I am having a bit of confusing as to why people say planes gets more efficient as they fly higher. Because on a typical long haul flight the Fuel Flow of the aircraft will obviously be much more that when it was lighter as it was heavy but my main question is since aircraft FF decrease with weight but at the same altitude isn't it more efficient to keep flying at the same altitude instead of climbing further? Here below are some charts on the B737 FF getting lesser with the altitude as it gets lighter. Notice how the FF goes up as you climb higher even though its lighter. Looking at the charts I suppose isn't it more efficient to keep flying at the same altitudes? Can anyone help me clarify this? Thanks
When airplane mass, altitude, N1 (engine spool speed) and Mach number change together, it is very hard to come to a meaningful conclusion what is better for fuel flow. However, you see that the grey boxes tend to show the smallest fuel flow and they sit at the upper altitudes, so altitude seems to help. Going above 90% N1, however, seems to increase fuel flow again.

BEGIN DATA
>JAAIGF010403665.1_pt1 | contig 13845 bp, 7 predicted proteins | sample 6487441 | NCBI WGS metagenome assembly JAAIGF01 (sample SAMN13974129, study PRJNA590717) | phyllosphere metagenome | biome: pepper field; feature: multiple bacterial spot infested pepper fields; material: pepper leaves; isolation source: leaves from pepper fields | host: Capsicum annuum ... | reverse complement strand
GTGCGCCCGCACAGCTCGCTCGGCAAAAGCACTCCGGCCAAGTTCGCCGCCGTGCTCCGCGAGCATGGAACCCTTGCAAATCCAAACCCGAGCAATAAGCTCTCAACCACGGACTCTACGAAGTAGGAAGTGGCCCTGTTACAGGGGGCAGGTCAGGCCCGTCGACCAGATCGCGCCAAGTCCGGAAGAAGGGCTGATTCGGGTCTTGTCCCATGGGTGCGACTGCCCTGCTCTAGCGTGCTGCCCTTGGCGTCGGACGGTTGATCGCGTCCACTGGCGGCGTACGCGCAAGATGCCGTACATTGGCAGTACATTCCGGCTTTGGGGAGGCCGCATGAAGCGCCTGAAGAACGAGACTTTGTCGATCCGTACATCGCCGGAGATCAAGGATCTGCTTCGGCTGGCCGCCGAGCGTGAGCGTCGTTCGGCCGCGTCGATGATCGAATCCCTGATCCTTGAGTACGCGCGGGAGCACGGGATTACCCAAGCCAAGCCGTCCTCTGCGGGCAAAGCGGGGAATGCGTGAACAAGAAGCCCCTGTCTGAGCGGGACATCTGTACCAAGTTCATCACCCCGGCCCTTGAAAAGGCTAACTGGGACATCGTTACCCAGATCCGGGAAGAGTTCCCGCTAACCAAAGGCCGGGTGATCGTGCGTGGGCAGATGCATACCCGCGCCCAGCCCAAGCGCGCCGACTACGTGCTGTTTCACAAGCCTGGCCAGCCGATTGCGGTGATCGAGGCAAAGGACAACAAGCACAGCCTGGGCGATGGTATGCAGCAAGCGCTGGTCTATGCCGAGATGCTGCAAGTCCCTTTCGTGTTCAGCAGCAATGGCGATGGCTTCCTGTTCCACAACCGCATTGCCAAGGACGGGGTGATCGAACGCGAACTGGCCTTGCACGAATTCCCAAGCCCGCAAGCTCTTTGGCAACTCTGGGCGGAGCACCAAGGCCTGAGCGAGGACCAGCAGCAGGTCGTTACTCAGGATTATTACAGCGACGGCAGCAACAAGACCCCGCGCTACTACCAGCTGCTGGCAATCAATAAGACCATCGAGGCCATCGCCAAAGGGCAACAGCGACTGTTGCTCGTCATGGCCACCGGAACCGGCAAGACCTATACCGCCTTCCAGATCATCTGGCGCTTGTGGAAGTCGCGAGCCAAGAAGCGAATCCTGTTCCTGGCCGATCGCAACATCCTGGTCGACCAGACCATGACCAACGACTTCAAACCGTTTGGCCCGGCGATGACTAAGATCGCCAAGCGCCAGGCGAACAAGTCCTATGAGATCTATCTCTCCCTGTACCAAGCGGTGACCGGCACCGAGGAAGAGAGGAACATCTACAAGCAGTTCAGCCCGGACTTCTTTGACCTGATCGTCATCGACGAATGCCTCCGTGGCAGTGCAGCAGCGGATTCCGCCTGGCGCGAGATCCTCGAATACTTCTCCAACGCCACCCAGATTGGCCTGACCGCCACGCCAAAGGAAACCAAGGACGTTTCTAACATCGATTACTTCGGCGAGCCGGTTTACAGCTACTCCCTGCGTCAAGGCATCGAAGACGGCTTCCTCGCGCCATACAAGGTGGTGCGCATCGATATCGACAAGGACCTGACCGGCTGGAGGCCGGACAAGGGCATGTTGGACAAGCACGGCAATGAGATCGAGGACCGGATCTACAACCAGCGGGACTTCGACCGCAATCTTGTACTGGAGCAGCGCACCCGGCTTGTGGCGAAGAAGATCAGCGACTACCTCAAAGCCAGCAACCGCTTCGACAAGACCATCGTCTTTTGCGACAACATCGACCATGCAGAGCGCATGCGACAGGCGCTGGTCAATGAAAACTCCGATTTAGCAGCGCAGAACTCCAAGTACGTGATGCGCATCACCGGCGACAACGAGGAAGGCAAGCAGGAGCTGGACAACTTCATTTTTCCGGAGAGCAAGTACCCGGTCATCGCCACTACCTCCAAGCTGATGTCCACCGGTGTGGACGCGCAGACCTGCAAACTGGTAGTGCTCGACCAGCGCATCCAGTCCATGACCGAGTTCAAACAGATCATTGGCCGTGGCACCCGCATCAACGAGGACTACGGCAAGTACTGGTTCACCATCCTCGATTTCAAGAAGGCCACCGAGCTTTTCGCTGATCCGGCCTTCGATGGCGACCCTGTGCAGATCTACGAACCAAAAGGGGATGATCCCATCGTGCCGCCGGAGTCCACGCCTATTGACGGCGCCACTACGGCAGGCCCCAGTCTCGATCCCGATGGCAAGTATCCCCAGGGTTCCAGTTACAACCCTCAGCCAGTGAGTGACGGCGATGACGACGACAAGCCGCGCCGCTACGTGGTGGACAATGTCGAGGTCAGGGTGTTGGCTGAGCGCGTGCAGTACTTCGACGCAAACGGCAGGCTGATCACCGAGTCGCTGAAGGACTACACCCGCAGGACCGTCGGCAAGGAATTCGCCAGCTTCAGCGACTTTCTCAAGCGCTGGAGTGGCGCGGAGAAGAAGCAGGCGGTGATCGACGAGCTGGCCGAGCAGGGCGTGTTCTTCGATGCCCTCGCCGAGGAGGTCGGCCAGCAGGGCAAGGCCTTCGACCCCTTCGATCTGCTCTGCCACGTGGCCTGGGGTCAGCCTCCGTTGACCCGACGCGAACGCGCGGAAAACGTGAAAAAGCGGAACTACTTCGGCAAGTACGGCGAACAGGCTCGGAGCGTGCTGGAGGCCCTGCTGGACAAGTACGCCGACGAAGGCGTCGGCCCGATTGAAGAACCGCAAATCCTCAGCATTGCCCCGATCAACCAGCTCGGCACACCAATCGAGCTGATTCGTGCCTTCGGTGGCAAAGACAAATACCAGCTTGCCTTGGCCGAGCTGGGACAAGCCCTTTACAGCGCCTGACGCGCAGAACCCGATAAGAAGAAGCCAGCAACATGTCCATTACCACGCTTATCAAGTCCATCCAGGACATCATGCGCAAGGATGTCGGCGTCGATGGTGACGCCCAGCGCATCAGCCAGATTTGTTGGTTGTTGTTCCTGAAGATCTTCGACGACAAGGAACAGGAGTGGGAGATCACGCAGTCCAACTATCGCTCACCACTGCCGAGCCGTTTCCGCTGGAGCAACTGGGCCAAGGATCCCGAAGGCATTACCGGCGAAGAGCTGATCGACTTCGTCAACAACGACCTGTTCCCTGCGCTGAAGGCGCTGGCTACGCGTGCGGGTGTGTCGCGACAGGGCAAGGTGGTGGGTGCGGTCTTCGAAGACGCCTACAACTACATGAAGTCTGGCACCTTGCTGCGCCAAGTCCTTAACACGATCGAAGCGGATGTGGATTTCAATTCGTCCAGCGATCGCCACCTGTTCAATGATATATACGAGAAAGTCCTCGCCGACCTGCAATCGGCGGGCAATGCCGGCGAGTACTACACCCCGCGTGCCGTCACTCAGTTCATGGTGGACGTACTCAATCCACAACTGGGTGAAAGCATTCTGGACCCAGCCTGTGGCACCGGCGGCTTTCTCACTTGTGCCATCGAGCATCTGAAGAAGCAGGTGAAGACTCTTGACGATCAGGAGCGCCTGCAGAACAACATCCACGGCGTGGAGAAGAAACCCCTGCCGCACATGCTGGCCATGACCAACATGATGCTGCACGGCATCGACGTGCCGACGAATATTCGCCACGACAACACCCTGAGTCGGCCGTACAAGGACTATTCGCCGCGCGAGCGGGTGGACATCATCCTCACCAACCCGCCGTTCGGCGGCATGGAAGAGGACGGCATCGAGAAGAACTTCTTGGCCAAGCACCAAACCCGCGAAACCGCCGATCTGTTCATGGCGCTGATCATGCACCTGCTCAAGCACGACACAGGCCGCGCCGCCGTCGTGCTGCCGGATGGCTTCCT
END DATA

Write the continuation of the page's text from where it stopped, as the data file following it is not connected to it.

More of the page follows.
With increasing altitude, the flight Mach number needs to be increased to keep indicated airspeed constant. I expect that the chart lists trim points at or near the optimum polar point for cruise, at least that is what the almost constant indicated airspeed for each mass suggests. With increasing Mach, drag goes up but so does the distance covered per time, so there is again an optimum where the transsonic drag increase is still tolerable and outweighed by the higher speed over ground.
Therefore, higher flight speed is one reason why airliners like to climb to the tropopause. But there is more: The thermodynamic efficiency of a heat machine grows with the ratio of temperatures in its thermodynamic cycle. Since the lowest temperature is determined by outside air, and outside air temperature drops with altitude while the top temperature is limited by the engine's materials, flying higher improves the thermodynamic efficiency of the engines.